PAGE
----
Simpliphi Power claims its lithium-ion storage systems eradicate the issue of thermal runaway, and operate at 98% efficiency. Source: Simpliphi
Simpliphi Power’s cobalt-free lithium-ion storage systems, which claim to eliminate the threat of thermal runaway, have been integrated into the Global Sustainable Energy Solutions (GSES) inaugural solar mobile training courses in Australia.
These courses provide on-the-move training for installers to ensure they are both qualified and certified. According to GSES, the courses offer the ability to “gain experience in installing [PV] systems in a controlled environment using the latest products in the renewable energy industry.”
It is noteworthy that California-based Simpliphi’s products were chosen for the training. The company, who began providing its products for the US military and on Hollywood film sets, began its foray into the residential and light-commercial energy storage sector last year.
"We chose SimpliPhi because of their strong reputation and use in military applications. It is important to demonstrate products currently available in the market and which we were sure would perform given a proven track record and strong reputation," said Chris Martell, principal engineer of GSES. "We have incorporated SimpliPhi batteries as part of our training centre as well as in our new mobile training unit. The GSES mobile training facility is the first-of-its-kind in the Australian market, and it will commence in Brisbane and extend our training to those users beyond our Sydney base."
Simpliphi Power claims that its lithium-ion batteries, partnered with its internally-formulated battery management system (BMS) allow its products to eliminate the risks of thermal runaway; a chronic setback of such battery types. In addition, the products are ideal for the mobile units as they do not require any costly or bulky cooling/ventilation to prevent heat build-up, and operate at 98% efficiency, according to the company.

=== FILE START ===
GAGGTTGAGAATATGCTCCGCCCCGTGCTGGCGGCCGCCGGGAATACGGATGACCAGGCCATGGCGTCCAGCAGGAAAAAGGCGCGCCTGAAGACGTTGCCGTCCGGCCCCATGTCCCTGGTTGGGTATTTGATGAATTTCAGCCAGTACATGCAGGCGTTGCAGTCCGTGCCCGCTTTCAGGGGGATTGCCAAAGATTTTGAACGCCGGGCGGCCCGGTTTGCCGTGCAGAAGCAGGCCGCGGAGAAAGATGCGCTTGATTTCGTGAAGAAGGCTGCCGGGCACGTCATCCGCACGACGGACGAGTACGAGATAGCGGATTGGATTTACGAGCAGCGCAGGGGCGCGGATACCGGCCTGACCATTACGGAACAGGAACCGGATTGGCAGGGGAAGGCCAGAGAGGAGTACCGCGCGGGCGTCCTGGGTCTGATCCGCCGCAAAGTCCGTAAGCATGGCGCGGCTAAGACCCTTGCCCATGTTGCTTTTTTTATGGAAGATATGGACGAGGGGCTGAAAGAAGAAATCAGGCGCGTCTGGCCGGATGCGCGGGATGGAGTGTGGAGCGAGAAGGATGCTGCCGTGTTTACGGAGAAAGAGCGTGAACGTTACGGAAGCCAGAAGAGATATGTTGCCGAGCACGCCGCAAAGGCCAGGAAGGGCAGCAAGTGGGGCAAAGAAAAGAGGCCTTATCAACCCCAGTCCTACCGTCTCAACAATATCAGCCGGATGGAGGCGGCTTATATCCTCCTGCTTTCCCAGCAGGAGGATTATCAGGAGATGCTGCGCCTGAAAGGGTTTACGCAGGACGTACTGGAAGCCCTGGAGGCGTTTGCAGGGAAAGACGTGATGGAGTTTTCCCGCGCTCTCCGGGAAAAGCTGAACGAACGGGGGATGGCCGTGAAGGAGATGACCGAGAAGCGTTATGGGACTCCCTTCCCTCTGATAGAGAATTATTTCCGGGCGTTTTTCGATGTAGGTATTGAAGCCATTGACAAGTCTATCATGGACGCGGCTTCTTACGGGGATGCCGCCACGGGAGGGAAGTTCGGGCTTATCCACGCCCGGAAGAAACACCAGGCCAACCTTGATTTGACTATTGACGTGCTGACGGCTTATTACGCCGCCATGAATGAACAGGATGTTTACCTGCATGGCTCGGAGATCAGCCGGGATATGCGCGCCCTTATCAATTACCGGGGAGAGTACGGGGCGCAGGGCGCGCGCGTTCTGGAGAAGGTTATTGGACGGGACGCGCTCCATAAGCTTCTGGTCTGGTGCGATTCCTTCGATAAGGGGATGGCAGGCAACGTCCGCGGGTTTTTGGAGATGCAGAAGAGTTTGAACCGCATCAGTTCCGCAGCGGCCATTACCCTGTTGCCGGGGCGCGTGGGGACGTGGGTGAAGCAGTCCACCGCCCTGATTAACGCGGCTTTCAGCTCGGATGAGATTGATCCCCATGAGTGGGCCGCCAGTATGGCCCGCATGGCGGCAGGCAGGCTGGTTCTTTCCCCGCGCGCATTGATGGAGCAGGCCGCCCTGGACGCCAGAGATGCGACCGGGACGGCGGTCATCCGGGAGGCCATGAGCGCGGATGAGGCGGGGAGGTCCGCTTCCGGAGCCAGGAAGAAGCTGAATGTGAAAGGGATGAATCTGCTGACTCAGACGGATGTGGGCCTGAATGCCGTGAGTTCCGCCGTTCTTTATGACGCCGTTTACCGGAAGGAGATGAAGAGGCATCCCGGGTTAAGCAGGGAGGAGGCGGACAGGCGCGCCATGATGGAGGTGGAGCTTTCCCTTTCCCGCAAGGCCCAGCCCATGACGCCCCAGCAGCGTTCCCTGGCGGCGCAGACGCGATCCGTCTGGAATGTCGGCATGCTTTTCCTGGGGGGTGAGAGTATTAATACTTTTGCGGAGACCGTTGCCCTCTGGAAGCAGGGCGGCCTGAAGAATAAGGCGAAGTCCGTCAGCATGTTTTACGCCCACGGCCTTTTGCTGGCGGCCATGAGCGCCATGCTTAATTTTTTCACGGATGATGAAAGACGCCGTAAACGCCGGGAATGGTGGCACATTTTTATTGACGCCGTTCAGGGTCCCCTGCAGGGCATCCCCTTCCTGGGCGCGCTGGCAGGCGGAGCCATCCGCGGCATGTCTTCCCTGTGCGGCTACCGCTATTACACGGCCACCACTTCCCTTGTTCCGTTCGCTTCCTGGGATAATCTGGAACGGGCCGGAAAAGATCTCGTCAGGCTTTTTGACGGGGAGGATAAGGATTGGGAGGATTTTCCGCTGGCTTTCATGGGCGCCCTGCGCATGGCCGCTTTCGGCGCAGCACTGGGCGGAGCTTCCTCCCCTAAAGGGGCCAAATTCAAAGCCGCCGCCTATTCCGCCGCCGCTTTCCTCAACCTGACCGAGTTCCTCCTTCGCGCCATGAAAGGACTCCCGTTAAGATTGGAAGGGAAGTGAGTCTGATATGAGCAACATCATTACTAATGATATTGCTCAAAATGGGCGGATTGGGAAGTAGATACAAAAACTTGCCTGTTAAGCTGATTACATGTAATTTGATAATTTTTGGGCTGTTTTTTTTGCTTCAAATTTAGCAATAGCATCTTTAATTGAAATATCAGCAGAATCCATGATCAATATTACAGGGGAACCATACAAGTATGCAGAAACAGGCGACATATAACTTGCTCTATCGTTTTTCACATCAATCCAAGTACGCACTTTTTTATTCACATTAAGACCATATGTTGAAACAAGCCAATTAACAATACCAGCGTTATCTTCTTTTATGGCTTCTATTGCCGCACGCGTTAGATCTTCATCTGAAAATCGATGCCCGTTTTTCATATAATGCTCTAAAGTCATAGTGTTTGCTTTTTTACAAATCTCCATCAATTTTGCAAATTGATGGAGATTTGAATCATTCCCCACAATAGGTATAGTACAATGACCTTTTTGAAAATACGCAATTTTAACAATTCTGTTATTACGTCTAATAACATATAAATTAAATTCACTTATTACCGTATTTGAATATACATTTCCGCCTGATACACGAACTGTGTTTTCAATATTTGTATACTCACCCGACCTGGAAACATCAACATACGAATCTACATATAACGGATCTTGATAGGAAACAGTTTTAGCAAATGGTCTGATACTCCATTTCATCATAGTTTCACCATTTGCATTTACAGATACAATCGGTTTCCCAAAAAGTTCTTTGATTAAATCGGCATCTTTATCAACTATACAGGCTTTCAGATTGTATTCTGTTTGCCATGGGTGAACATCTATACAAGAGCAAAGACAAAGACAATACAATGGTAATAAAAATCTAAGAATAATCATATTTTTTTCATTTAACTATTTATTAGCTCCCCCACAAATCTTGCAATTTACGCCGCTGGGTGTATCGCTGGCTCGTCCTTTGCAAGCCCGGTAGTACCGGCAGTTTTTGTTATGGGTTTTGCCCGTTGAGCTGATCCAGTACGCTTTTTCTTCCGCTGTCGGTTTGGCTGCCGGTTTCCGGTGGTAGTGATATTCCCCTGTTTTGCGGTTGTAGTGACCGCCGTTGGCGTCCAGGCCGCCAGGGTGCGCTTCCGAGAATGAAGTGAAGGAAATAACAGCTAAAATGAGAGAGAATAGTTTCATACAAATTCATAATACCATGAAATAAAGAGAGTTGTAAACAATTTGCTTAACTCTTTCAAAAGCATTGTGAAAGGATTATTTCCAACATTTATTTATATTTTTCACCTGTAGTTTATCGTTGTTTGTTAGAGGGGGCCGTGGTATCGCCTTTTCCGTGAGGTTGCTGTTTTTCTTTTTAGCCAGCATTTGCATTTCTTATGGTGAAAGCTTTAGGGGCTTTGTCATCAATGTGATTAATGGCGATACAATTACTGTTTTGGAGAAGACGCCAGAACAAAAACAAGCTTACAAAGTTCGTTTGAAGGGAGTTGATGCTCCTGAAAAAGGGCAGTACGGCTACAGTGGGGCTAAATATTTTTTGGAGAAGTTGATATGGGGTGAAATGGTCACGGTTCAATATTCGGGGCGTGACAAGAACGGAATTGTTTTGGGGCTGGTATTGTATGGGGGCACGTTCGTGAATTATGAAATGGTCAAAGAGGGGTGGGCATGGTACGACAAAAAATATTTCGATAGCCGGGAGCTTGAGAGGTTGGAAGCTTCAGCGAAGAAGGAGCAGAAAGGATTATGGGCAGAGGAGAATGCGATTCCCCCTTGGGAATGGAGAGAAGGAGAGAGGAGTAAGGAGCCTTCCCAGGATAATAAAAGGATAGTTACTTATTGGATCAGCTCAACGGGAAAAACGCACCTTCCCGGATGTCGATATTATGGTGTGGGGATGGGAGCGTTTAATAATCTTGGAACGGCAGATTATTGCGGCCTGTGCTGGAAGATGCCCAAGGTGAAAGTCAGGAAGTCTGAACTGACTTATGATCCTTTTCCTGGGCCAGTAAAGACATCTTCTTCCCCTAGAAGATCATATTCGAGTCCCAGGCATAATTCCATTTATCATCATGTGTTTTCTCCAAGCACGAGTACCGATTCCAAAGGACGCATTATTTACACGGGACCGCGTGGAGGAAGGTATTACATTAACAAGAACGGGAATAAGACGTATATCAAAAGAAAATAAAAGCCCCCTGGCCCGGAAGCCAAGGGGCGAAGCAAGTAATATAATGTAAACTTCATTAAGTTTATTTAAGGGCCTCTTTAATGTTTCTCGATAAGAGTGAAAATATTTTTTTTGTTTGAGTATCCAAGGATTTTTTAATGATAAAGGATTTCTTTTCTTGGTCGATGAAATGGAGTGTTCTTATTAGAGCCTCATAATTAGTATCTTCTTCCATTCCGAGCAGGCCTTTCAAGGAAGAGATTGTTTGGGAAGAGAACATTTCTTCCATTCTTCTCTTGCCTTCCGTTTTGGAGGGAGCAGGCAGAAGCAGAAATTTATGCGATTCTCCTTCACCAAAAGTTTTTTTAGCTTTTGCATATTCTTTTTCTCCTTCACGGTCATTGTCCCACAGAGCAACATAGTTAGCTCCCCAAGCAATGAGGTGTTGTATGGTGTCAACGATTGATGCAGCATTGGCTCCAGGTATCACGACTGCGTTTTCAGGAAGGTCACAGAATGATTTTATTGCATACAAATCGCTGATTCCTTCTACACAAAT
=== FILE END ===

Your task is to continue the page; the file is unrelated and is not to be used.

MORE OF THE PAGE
Simpliphi, who partnered with DPA Solar in November 2015 to distribute its storage technology in Australia, continues to gain traction in the country with its non-toxic lithium ferrous phosphate batteries being integrated into GSES’s mobile training units.
"SimpliPhi is gaining momentum in the burgeoning Australian solar plus energy storage market. This new GSES training course is the next phase in preparing a host of installers to integrate our proven and safe storage solution for Australians looking for greater energy independence," said Catherine Von Burg, CEO of SimpliPhi Power. "As part of our commitment to the Australian market, we will be joining the industry's leaders at the upcoming Australian Energy Storage Conference, where our solutions will be on display as well as their many benefits highlighted during my case presentation."
Australia’s rapidly-emerging energy storage market
The announcement of the incorporation of Simpliphi’s batteries into the GSES training units follows closely the Clean Energy Council (CEC) guidelines for industry bodies and consumers alike; which is often a sign of a more sophisticated market.
Furthermore, GTM Research forecasted last year that the Australian energy storage market will reach 244MW by 2020, citing the country’s high PV penetration together with its expensive electricity rates as core drivers for growth. They also predicted that the residential market would be heading up the expansion of the storage market, with 44MW expected to be deployed this year.
In addition, the country has welcomed many home storage systems in recent times, on the back of its renewable energy auction that is estimated to lead to the deployment of 5,000 residential and commercial battery storage systems. Australia’s own Redflow brought out its ZCell and Enphase’s AC battery debuted in the country for A$1,150/kWh (US$838/kWh).
This month has also seen the Clean Energy Finance Corporation (CEFC) providing low-cost finance for domestic businesses to invest in solar and storage under the A$200 million (US$146 million) ‘Westpac Energy Efficient Financing Programme’.